Germany has even gone so far as to implement the Reinheitsgebot around the 16th century! The Reinheitsgebot is referred to in Eglish as the “German beer purity law”. Everyone in the brewing industry will instantly know what you are talking about when you mention the Reinheitsgebot. According to the Bavarian founded law, the only ingredients allowed for the finished product to still be called beer are; water, barley, hops.

On contrast in countries like The United States America where the brewing history is extremely small, complacency with traditional beer styles is nearly impossible to find in a micro brewery. Alternative grains such as Rye and millet, as well as techniques for producing gluten-free beer are being experimented with across the nation. For Americans there is no traditon to break, beer brewing is increasingly being seen as an art. As with any form of art the styles are expected to evolve over time and push boundaries.

A large portion of American craft beer could not legally be sold as beer under the Reinheitsgebot.

I challenge you to go enjoy a beer that contains ingredients other than water, barely, and hops. While you do that, decide if you think it should be considered beer or something else and let me know what you think.

The Differences Between Pale Ales and IPA’s

Firstly, a “Pale Ale” is generally a beer brewed with mostly pale malts*, and a balanced hop to malt ratio. Due to the malt used the beer should be lighter in color and light to medium in flavor. Worldwide there is variation in the Pale Ale from country to country.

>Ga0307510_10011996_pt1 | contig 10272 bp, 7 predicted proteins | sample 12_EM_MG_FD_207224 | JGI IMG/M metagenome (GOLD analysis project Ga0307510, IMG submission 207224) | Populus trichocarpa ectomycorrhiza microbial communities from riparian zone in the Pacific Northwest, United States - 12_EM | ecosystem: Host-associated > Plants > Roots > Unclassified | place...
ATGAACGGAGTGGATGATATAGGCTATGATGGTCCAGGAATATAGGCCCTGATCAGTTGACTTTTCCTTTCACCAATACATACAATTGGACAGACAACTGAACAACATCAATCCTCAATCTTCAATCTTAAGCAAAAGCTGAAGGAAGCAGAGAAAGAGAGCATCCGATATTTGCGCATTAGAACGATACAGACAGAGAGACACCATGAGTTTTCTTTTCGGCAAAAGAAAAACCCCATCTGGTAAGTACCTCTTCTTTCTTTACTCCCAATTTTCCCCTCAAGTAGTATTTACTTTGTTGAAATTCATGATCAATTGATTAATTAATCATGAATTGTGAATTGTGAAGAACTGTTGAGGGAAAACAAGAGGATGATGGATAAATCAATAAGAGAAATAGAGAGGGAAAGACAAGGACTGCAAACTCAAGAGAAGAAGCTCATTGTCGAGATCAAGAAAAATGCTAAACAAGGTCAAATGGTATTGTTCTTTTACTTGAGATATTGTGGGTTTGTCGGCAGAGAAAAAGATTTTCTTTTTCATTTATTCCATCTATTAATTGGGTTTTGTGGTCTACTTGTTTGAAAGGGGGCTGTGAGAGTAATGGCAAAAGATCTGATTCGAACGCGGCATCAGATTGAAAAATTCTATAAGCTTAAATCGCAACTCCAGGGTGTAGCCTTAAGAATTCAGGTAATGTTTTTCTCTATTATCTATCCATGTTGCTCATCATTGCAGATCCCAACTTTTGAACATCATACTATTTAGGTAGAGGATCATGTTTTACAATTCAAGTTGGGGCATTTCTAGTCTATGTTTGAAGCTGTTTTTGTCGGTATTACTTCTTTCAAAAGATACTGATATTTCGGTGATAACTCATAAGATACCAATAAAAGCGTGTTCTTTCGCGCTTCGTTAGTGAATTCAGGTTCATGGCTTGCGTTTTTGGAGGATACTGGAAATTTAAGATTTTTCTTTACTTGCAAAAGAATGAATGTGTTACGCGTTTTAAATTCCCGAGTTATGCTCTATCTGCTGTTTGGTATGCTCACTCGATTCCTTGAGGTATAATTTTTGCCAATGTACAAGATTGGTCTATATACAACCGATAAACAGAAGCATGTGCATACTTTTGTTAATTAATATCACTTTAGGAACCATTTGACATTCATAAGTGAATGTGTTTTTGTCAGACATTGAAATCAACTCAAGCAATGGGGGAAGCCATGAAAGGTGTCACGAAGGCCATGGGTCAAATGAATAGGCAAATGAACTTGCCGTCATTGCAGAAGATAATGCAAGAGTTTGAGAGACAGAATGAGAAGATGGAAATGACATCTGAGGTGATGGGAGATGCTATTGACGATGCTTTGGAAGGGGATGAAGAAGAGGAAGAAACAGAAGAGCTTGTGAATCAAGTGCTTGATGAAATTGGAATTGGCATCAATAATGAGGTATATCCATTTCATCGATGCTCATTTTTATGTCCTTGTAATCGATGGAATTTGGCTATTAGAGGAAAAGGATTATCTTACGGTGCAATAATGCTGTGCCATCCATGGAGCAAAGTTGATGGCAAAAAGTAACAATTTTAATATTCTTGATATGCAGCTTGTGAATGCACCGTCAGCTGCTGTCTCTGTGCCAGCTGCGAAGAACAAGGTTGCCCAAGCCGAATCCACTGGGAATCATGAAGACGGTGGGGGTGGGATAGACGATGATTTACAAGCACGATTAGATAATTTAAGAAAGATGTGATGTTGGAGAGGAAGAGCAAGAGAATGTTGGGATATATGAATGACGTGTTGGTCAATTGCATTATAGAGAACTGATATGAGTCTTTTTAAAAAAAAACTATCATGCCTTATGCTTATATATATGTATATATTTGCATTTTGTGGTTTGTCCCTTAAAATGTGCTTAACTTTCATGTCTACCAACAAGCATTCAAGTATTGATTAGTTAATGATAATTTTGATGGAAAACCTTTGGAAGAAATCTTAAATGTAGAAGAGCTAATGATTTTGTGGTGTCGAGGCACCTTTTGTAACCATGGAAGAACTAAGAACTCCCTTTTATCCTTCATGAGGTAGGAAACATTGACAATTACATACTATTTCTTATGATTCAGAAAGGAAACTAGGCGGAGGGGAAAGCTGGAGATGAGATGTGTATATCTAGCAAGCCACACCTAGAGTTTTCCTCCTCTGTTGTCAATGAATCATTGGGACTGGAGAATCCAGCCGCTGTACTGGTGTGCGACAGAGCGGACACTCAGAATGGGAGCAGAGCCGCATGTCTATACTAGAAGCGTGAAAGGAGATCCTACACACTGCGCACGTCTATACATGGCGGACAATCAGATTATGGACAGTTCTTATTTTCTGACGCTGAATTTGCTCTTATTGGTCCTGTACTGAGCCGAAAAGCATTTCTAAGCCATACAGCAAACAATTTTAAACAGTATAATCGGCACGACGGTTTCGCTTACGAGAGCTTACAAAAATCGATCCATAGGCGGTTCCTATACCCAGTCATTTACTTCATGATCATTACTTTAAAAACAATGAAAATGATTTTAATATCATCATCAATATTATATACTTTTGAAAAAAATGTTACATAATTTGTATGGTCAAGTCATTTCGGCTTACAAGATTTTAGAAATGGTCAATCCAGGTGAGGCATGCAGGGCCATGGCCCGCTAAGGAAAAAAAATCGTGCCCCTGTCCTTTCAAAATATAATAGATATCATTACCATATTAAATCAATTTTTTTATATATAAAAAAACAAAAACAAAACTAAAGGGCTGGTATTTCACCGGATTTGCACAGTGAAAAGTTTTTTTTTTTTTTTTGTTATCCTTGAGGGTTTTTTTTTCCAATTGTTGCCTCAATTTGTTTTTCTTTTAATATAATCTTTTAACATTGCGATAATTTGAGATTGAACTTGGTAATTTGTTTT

American Pale Ales and British Pale Ales are generally the most popular variations of the style. British variations are often maltier, smooth, and have a buttery mouth feel due to Nitrogen being used to produce the bubbles in the beer as opposed to the standard method of carbonation. American Pale Ales are known for haveing very well defined tastes, higher bitterness levels, and a more aggressive bubbling drink due to the carbonation. Historically the two variations differed further in that some hops were unavailable in one region or the other, however, modern systems of trade and transport have reduced this difference.

An India Pale Ale falls under the same blanket category of “Pale Ale”, but almost any discerning beer drinker and critic alike will tell you that they are not the same beer. India Pale ales were advertised as early as the early 1800’s, and gained in popularity amongst sailors first due to its staying ability over the high seas. This original staying power was due to the high alcohol content of the IPA’s of the time. In modern times we would call those particular strength IPA’s “Barley Wines”

The Primary defining characteristic that separates IPA’s from the traditional Pale Ale is the increased bitterness from hops. Essentially the IPA has a taste based around the bitterness of hops instead of a balanced profile that combines malt and hop bitterness tastes. IPA’s will be dominated by the hop bitterness and the malt will fall to a secondary flavor.

Any thoughts on the differences between the two? What is your favorite, Pale Ale, or IPA?

*Malt: a partially germinated grain that was intentionally halted from germinating